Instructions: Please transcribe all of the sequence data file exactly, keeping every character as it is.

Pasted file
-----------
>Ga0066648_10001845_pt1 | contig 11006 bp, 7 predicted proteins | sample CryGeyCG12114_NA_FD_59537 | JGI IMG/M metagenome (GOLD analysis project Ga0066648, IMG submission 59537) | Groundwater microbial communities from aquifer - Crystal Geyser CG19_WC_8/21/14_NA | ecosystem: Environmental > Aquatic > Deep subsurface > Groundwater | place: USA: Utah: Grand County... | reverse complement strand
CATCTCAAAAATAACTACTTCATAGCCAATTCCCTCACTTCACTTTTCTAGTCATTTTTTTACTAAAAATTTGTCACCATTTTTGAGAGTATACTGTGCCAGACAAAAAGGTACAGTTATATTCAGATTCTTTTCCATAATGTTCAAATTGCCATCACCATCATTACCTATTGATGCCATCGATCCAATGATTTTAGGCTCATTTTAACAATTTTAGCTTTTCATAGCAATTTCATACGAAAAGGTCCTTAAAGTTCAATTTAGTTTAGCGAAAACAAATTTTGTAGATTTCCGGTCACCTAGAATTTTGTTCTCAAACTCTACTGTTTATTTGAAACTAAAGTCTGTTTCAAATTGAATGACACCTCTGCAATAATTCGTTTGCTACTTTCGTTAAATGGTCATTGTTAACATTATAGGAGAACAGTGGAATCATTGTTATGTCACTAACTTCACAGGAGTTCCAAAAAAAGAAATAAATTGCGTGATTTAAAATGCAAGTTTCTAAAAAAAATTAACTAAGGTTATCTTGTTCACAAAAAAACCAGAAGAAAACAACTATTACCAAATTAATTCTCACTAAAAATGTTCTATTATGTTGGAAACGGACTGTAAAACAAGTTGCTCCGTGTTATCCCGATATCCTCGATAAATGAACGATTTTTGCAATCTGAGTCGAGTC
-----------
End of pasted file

>Ga0066648_10001845_pt1 | contig 11006 bp, 7 predicted proteins | sample CryGeyCG12114_NA_FD_59537 | JGI IMG/M metagenome (GOLD analysis project Ga0066648, IMG submission 59537) | Groundwater microbial communities from aquifer - Crystal Geyser CG19_WC_8/21/14_NA | ecosystem: Environmental > Aquatic > Deep subsurface > Groundwater | place: USA: Utah: Grand County... | reverse complement strand
CATCTCAAAAATAACTACTTCATAGCCAATTCCCTCACTTCACTTTTCTAGTCATTTTTTTACTAAAAATTTGTCACCATTTTTGAGAGTATACTGTGCCAGACAAAAAGGTACAGTTATATTCAGATTCTTTTCCATAATGTTCAAATTGCCATCACCATCATTACCTATTGATGCCATCGATCCAATGATTTTAGGCTCATTTTAACAATTTTAGCTTTTCATAGCAATTTCATACGAAAAGGTCCTTAAAGTTCAATTTAGTTTAGCGAAAACAAATTTTGTAGATTTCCGGTCACCTAGAATTTTGTTCTCAAACTCTACTGTTTATTTGAAACTAAAGTCTGTTTCAAATTGAATGACACCTCTGCAATAATTCGTTTGCTACTTTCGTTAAATGGTCATTGTTAACATTATAGGAGAACAGTGGAATCATTGTTATGTCACTAACTTCACAGGAGTTCCAAAAAAAGAAATAAATTGCGTGATTTAAAATGCAAGTTTCTAAAAAAAATTAACTAAGGTTATCTTGTTCACAAAAAAACCAGAAGAAAACAACTATTACCAAATTAATTCTCACTAAAAATGTTCTATTATGTTGGAAACGGACTGTAAAACAAGTTGCTCCGTGTTATCCCGATATCCTCGATAAATGAACGATTTTTGCAATCTGAGTCGAGTC